However, people still require the same care and attention no matter where they appear on the spectrum. There should be no distinctions.

Mental health problems are rare:

As it currently stands, 450 million people worldwide suffer from some form of mental illness, with studies conveying that mental health disorders are one of the leading causes of poor health and disabilities across the globe.

Depression alone affects more than 264 million people worldwide, and recent studies conducted in the US illustrate that these rates have tripled during the pandemic. 

Also, an estimated 75% of the population with a mental health disorder have not received treatment for their condition. Statistics also show that 1 in 13 suffers from some form of anxiety disorder. 

These figures highlight that suffering from a mental health condition is not such a rarity after all, although it is an unfortunate reality for many people.

Those with a mental health condition are unable to hold down a job:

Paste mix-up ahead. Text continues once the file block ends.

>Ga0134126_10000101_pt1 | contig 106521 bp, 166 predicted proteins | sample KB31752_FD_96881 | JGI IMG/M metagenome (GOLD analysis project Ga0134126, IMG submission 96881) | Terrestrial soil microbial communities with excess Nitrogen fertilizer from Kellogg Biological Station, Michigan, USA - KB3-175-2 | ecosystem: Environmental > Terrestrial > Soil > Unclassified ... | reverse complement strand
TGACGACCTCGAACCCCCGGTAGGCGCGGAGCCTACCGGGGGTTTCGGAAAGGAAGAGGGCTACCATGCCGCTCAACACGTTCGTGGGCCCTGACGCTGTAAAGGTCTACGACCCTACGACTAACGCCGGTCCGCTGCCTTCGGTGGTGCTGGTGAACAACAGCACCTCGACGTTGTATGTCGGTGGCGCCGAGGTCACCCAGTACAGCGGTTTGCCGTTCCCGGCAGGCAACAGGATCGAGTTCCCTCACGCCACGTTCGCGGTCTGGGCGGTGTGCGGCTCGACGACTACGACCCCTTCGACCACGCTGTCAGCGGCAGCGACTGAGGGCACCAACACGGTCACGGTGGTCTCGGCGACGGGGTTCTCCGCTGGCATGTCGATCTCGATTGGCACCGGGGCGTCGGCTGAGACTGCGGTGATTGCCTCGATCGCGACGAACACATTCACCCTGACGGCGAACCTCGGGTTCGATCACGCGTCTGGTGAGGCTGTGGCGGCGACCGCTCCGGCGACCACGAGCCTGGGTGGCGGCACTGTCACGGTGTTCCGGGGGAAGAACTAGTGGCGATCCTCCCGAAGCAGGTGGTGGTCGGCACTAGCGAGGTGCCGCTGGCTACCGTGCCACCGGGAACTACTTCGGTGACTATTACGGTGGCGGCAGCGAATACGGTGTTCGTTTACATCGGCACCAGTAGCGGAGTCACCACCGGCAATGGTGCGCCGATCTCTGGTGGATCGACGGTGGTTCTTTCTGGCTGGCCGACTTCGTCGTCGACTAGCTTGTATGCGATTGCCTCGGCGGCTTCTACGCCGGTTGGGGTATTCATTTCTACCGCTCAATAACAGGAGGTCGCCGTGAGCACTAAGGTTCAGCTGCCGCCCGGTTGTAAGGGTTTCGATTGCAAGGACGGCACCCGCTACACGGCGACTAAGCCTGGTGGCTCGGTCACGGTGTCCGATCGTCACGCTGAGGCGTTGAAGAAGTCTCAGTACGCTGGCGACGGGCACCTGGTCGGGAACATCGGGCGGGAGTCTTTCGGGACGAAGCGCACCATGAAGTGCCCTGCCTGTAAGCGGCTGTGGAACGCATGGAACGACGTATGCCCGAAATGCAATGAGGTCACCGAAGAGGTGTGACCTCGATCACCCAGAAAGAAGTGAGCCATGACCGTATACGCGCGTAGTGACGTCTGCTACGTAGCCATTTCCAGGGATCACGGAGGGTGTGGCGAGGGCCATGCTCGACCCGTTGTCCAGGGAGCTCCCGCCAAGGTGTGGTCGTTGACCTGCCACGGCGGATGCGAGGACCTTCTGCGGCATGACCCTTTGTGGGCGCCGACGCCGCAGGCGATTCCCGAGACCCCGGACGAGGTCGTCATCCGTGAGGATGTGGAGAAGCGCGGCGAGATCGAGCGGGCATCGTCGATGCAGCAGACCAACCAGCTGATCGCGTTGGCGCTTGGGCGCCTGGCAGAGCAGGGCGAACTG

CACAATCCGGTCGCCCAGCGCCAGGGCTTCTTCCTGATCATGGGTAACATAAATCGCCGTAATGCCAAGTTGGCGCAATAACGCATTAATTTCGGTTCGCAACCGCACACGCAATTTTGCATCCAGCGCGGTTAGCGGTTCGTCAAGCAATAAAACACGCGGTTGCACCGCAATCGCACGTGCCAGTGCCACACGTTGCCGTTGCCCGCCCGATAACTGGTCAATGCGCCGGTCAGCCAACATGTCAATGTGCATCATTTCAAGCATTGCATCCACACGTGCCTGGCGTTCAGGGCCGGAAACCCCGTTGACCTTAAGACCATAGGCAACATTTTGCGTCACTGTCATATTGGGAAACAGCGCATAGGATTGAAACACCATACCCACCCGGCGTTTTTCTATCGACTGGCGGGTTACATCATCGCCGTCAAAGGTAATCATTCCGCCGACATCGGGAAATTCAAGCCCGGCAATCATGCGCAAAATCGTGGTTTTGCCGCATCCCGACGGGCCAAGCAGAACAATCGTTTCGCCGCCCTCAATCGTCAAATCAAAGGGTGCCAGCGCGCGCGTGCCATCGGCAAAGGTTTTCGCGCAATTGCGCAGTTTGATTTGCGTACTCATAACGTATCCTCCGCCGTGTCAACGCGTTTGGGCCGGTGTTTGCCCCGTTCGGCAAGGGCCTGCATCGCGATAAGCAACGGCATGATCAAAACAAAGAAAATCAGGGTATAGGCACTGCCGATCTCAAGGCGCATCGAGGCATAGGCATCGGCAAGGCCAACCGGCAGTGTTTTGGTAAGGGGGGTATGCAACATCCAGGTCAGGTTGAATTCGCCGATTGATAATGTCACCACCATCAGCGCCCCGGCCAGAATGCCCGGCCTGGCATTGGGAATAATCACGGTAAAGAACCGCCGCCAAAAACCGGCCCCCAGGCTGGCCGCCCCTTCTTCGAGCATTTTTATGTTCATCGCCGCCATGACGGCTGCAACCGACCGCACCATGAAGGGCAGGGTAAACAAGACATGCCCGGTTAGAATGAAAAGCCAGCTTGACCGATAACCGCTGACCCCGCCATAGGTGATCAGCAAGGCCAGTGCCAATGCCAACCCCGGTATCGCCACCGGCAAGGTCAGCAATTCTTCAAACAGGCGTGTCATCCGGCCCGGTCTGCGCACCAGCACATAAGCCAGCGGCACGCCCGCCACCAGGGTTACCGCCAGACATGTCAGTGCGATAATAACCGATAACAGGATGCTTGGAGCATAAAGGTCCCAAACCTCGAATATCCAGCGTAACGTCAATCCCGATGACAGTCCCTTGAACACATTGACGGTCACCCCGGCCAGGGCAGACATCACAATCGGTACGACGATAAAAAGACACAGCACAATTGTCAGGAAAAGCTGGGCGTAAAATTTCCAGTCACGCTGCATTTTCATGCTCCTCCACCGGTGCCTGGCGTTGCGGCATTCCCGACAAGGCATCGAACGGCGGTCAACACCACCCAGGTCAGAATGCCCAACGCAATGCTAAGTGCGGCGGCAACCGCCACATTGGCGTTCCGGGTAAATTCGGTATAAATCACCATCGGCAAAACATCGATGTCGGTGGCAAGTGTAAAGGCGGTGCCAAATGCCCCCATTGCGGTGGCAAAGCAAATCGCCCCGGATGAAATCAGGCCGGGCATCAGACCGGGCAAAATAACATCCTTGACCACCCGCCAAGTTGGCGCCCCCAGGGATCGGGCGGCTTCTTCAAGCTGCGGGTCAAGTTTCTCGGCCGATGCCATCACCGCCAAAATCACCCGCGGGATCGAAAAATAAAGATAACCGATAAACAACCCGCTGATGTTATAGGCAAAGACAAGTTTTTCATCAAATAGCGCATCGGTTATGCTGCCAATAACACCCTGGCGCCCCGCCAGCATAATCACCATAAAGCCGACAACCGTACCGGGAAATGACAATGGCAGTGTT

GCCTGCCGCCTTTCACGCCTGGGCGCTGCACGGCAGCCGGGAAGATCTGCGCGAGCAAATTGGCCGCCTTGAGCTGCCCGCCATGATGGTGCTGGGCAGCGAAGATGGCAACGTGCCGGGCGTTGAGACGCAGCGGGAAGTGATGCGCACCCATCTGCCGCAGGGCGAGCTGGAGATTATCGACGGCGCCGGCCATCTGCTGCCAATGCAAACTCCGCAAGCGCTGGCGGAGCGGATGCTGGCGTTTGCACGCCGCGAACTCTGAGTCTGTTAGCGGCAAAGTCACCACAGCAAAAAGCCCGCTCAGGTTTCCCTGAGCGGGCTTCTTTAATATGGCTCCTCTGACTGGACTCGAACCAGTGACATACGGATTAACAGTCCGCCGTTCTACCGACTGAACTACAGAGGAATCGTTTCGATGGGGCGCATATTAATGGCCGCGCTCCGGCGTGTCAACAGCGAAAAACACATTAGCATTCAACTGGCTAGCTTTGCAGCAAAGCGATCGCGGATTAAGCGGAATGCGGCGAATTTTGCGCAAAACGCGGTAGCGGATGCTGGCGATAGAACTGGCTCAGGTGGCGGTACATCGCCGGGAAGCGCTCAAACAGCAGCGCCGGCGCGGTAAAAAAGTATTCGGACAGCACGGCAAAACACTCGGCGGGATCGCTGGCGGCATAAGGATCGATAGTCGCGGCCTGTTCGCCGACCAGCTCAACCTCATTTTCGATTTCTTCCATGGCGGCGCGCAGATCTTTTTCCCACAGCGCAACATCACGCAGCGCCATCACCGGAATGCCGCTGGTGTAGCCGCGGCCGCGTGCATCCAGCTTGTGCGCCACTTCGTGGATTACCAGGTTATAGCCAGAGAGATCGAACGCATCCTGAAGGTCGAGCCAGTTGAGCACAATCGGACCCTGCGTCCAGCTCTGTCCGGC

Celebrities have long spoken about their challenges with mental health, such as the likes of:

  • Jim Carrey
  • Demi Lovato
  • Catherine Zeta-Jones
  • Stephen King
  • Kristen Bell

The range of mental health issues experienced by the above celebrities include:

It is doubtful then that those suffering from depression or any other mental health disorder are incapable of functioning well at work.  

Of course, mental health conditions often affect the body and can cause a range of physical symptoms such as:

  • Insomnia
  • Exhaustion
  • Irritability
  • Changes in appetite

The symptoms you see above (and the mental and emotional aspects) can present many challenges to a mental health sufferer.

The point is that it is possible for a person to be functional and have a mental health disorder. The two are not mutually exclusive.

People suffering from poor mental health are violent:

Perhaps one of the most unhelpful misconceptions surrounding mental health. This type of thinking also illustrates that although we have come a long way in understanding mental health as a society, we have a long way to go.